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by John Russell, August 11, 2017


John Russell is V.P. of the Red River Apiarists Association and Proprietor of The John Russell Honey Company



Honey is a delicious staple for many of us, and is a common ingredient in our cooking and baking.

The most famous and popular product of the bees, honey often overshadows the most important job the bees do for humans, and that is to pollinate our fruit trees, crops and flowers.


When the number of honeybees first started  to decline, our first thoughts turned to  how expensive honey will be, but the facts encompass more than this. Less pollinators mean fewer yields on most grown crops, such as melons

 tree fruit, squash, cucumbers, sunflowers, buckwheat, canola, raspberries, and the list goes on and on. Less yields means higher prices at your grocery store and less food security for everyone.


Bees need our support more than ever. The climate is changing and the weather is causing problems in most produce growing regions. If we don’t ensure that our pollinators are protected, healthy, and hard at work, we can expect our fruits and vegetables to keep increasing in price, and our gardens to produce less for our pantries.

For most people, this is when the plight of the bees really hits home.


One of the first questions I’m asked now is “How are the bees?”  News articles, television reports, and even short films have been produced to bring the message home to us. Most of the public is concerned and wants to help in some way, but may not know how.


To help protect the bees, we started a bee rescue program that removes honeybee swarms from residential property and also relocates bumblebee colonies to a sanctuary we have built and maintain.

So far this year we have captured 17 honeybee swarms from the City and relocated 23 bumblebee nests.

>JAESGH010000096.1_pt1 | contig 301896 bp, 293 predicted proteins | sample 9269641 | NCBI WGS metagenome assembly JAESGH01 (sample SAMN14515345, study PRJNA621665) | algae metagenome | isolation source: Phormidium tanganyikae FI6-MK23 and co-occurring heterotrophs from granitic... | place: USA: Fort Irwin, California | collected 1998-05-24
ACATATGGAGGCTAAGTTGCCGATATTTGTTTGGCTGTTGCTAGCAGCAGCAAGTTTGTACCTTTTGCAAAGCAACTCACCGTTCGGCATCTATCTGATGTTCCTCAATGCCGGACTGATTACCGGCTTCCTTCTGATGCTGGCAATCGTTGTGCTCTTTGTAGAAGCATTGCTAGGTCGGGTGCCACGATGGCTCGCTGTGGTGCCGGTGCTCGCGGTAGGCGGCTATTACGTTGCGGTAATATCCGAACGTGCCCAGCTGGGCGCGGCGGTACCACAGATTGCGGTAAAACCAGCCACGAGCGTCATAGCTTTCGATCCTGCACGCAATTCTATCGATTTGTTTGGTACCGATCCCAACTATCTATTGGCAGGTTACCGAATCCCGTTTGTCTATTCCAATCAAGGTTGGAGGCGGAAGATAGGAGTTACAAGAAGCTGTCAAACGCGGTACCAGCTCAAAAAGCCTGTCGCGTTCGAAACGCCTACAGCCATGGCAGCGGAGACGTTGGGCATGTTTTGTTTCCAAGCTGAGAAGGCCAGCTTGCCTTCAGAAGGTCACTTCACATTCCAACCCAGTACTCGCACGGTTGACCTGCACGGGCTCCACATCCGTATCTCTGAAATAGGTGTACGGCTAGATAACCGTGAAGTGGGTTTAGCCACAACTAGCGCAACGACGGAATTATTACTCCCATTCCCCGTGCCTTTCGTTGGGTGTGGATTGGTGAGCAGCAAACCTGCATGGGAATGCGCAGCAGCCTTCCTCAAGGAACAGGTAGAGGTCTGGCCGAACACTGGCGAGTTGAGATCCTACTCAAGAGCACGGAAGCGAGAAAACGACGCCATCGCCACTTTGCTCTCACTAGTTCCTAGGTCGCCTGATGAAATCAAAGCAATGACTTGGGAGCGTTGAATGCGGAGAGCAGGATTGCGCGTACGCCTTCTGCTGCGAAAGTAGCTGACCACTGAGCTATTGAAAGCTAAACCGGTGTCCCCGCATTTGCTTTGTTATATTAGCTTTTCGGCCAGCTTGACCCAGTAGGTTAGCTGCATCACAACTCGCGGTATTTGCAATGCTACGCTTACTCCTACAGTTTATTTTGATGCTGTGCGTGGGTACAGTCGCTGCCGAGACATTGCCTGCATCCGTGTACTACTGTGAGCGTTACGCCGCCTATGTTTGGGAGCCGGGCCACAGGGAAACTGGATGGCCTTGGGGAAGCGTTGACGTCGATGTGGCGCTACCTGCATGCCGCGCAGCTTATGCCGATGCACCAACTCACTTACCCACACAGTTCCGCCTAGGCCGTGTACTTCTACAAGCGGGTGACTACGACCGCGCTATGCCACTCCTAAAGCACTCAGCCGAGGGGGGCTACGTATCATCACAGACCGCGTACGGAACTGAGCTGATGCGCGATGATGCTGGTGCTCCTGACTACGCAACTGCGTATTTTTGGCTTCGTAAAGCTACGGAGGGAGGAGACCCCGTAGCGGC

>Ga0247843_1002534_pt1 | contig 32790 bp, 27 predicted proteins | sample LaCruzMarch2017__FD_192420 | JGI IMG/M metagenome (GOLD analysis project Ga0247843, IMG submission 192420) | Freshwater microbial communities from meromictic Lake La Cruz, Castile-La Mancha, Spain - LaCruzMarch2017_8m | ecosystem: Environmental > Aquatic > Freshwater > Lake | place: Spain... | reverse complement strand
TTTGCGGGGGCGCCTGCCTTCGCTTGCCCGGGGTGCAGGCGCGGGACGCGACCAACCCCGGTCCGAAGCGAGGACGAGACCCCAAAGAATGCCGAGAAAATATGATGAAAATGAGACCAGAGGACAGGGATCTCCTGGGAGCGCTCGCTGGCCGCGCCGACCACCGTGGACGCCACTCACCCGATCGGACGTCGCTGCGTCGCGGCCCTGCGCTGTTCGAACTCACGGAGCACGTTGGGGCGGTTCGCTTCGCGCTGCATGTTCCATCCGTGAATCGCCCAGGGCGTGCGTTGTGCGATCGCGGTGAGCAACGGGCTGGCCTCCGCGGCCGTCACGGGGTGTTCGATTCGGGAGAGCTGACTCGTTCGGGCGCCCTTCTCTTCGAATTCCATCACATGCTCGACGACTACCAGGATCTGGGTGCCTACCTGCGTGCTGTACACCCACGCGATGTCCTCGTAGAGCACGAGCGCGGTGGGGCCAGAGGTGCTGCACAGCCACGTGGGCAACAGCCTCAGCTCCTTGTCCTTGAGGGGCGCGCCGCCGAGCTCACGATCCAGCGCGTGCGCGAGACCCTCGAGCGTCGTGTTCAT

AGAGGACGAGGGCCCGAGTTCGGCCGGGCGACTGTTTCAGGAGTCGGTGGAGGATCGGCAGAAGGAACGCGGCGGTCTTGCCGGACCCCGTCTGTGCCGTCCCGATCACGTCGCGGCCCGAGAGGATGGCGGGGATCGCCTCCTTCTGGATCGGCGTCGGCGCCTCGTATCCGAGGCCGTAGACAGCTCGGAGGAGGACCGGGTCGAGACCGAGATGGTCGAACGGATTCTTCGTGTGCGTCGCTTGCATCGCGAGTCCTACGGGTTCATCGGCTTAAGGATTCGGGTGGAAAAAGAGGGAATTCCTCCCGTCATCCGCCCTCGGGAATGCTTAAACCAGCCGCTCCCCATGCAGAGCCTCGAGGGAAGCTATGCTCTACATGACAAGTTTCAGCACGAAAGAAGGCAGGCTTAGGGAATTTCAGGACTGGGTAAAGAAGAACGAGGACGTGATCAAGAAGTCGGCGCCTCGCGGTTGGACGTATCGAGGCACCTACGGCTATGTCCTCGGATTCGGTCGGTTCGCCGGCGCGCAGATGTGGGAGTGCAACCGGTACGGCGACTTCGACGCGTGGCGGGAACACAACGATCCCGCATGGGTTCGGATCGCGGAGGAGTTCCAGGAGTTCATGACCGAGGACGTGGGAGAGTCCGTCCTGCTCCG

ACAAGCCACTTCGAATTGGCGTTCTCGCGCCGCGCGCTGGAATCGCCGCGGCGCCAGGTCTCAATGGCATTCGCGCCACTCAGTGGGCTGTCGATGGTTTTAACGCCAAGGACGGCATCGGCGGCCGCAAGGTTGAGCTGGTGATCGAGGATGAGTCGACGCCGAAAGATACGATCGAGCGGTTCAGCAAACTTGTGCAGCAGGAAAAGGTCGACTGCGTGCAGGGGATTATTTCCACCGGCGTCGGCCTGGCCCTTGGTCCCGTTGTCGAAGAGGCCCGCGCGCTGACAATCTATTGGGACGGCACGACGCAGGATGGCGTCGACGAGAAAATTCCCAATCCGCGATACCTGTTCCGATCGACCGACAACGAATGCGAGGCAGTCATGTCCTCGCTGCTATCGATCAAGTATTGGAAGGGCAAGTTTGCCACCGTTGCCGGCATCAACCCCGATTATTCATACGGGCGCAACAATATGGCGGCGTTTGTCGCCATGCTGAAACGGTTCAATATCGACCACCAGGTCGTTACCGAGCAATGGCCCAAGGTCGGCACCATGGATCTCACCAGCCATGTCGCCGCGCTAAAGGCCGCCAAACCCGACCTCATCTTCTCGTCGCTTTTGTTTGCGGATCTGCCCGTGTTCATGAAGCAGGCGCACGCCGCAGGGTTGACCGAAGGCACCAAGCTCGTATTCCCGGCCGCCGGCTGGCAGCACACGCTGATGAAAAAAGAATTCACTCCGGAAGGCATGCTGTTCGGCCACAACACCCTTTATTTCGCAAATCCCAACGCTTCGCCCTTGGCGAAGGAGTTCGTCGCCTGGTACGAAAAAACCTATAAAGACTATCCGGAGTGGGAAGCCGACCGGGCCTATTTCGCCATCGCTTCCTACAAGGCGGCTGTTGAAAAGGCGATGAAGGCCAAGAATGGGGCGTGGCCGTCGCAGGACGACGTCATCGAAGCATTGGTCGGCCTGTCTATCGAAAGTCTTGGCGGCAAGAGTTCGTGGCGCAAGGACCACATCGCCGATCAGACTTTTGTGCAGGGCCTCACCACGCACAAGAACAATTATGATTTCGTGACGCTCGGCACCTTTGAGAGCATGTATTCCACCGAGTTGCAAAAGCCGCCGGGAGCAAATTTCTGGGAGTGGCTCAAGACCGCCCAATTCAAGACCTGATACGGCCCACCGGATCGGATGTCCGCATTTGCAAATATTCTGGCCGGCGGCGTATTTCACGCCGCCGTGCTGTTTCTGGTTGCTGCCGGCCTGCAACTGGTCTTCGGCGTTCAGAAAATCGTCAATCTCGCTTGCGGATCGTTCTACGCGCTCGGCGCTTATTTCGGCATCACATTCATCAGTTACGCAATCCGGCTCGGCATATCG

We educate the public on the value of pollinators as we take care of their “bee problems” and

although we charge a small fee for relocating bumble bees, we take care of honey bees free of charge.

The honey bees we quarantine and establish in commercial beehives, using them to assist in mentoring new beekeepers and building them up to strength to survive our long cold winters.

The bumblebees we save will generate up to 8 new queens that will start 8 new colonies of pollinators the following season.


What can you do to help?



1)   If you see a swarm of honey bees or a nest of bumble bees, please don’t spray them with water or insecticides!  Call us and we can deal with them, or inform you of how you can safely co-exist. 



2)  Plant pollinator friendly plants in your gardens and window boxes. Email us at honeyb@mymts for lists of plants that do well in this growing region. 



3)   Support local beekeepers! Buying local honey and honey products keep bee keepers in business and taking care of their bees! Buying cheap off shore honey puts more strain on the environment.


Every little bit helps! Changing the awareness and the attitude of our communities can bring great change! If we all do our part to help protect and support the pollinators, they can grow from endangered to thriving sooner than we think.


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